by Jeff Heilman

Along with tourism and finance, real estate is a pillar of New York City’s economy. New does not always replace old, however. Adaptive reuse of heritage structures and materials is ingrained in the City’s culture of sustainability. Here are some classic heirlooms reengineered and reimagined as second acts for meetings and events—and to borrow a line from the song “New York, New York,” being “a part of it” all over again.

Governors Island.
Governors Island. Photo: Julienne Schaer

Governors Island, Manhattan

Just minutes away by ferry from Lower Manhattan and the Brooklyn waterfront, Governors Island is among the City’s most storied locations. The first New Yorkers, the Lenape people, called it Paggank (Nut Island) for its abundant hickory, oak and chestnut trees. Settled by Dutch colonists in 1624, renamed Governors Island by the British in 1699 and inherited by New York State in 1794, the fortified isle served major military functions from the Revolutionary War to modern times.

Operated as a US Coast Guard base from 1966 to 1996, the 172-acre island opened to the public in 2006. Under NYC management since 2010, it has 1 million-plus square feet of historic buildings ready for adaptive reuse, with versatile rental space for outdoor and private events. Serving as a living laboratory, the island, featuring a 43-acre park designed to address rising sea level issues, is home of the future Center for Climate Solutions.

Wave Hill.
Wave Hill. Photo: M. Cooper

Wave Hill, The Bronx

Sited on Lenape homeland, this estate transitioned from a Dutch manorship to a working farm that was purchased in 1836 by William Lewis Morris, whose relatives signed the Declaration of Independence and the Constitution, and whose brother Robert H. Morris served three terms as New York City’s mayor. His wife, Mary, reputedly named their fieldstone mansion, completed in 1843, Wave Hill after the location’s undulating terrain.

Later owners included publisher William Appleton, whose clients included Charles Darwin and financier and conservationist George Perkins, who extensively landscaped and expanded the site, adding gardens, greenhouses, the Glyndor House and a three-story underground recreation facility, now the Ecology Building. Famed renters and residents included Theodore Roosevelt's family, Mark Twain and conductor Arturo Toscanini.

Deeded to the City in 1960 and landmarked in 1966, this 28-acre horticultural haven today operates as a public garden and cultural center. Offering diverse artistic and educational programs, Wave Hill is available for business and social events.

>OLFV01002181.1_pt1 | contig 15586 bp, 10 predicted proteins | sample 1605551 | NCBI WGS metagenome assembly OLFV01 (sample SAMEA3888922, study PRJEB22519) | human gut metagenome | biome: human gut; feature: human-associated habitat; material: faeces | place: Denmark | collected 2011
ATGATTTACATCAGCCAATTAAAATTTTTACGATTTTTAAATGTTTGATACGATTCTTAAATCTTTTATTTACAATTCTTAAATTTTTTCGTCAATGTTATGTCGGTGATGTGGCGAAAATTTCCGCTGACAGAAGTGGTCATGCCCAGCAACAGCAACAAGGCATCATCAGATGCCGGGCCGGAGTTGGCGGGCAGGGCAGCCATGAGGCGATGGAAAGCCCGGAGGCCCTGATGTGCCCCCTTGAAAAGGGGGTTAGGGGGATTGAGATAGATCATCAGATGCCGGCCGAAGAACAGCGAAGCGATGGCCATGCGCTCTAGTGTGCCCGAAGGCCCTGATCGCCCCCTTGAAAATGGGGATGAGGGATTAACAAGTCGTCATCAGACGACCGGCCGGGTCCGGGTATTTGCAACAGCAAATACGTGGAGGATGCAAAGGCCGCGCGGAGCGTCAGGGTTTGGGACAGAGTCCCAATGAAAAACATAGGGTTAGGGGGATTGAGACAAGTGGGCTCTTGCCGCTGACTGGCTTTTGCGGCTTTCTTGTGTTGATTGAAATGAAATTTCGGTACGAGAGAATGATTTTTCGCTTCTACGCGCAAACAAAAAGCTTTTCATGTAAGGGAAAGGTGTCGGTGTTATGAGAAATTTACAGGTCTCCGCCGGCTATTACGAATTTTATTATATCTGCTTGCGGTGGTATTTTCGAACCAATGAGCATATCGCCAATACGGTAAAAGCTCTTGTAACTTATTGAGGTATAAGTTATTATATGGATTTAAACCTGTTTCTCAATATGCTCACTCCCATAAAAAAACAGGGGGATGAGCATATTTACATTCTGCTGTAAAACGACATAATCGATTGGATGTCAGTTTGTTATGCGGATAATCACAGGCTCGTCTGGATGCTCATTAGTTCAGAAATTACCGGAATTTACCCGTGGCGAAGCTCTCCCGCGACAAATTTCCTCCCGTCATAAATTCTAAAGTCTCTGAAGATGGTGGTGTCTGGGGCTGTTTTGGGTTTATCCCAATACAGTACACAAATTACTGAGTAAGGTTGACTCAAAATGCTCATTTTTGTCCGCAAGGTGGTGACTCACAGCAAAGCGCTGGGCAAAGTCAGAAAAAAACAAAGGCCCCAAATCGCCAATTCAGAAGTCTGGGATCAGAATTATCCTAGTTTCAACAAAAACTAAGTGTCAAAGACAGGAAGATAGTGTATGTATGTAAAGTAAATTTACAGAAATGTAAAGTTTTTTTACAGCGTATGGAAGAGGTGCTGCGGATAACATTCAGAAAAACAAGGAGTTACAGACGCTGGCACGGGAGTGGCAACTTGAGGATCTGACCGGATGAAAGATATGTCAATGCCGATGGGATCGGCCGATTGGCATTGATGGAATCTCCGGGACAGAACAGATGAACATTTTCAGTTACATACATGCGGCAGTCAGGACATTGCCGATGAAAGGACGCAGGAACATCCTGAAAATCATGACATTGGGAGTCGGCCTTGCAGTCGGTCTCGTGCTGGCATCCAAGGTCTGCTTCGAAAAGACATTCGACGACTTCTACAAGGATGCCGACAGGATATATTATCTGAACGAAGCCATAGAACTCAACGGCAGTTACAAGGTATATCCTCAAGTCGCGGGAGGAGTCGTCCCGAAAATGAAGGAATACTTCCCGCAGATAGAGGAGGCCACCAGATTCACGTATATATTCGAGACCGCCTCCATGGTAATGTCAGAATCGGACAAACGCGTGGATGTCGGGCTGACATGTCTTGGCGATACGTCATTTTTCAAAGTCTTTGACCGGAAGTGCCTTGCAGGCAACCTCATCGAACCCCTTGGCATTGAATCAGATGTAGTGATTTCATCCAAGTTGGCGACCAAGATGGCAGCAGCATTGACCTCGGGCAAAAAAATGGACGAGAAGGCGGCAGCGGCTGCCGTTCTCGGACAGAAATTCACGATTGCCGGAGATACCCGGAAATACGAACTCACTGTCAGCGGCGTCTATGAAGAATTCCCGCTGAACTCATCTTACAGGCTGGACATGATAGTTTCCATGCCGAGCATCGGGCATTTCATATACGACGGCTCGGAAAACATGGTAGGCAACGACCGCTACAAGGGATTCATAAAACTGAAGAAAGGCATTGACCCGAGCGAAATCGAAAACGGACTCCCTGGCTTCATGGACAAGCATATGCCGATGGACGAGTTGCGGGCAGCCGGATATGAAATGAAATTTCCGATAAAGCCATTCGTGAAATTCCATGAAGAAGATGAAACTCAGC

1 Hotel Brooklyn Bridge.
Courtesy, 1 Hotel Brooklyn Bridge

1 Hotel Brooklyn Bridge, Brooklyn

Reflecting the global 1 Hotel brand’s signature “sustainable luxury hotel experience,” this LEED Gold-certified “sustainable sanctuary” on the Downtown Brooklyn waterfront incorporates wooden floor planks salvaged from Brooklyn’s former Domino Sugar factory, mushroom lampshades, green walls and other eco-friendly elements.

Award-winning Head Chef Denevin Miranda’s farm-to-table menu for The Osprey, the hotel’s event-capable restaurant, features “SC” (Sustainable Choice) dishes alongside vegetarian, vegan, modified-vegan and gluten-free options. Ingredients include produce grown in the Brooklyn Navy Yards and other city locales.

Versatile rentals include the 10th-floor Harriet’s Lounge and 11th-floor outdoor Harriet’s Rooftop, offering supreme Brooklyn Bridge and New York Harbor views; the 600-person capacity Meadow Rue Ballroom; and 50-capacity Screening Room.

Casa Cipriani.
Courtesy, Casa Cipriani

Casa Cipriani, Manhattan

Opened in 1909 on Manhattan’s southeastern tip, the waterfront Battery Maritime Building, incorporating an elevated train connection, bustled with commuters ferrying back and forth from Brooklyn before declining in the 1930s. Landmarked by the City in 1967, the Beaux Arts–style beauty languished before being considered for renewal projects in the 1980s and 1990s.

Revival began in earnest in the early 2000s with exterior renovations directed by the New York Economic Development Corporation as part of a waterfront improvement initiative. Announced in 2009, plans for a hospitality venue took shape over the ensuing decade as architects and engineers restored and expanded the building for relaunch under the venerable Cipriani hotel and restaurant brand.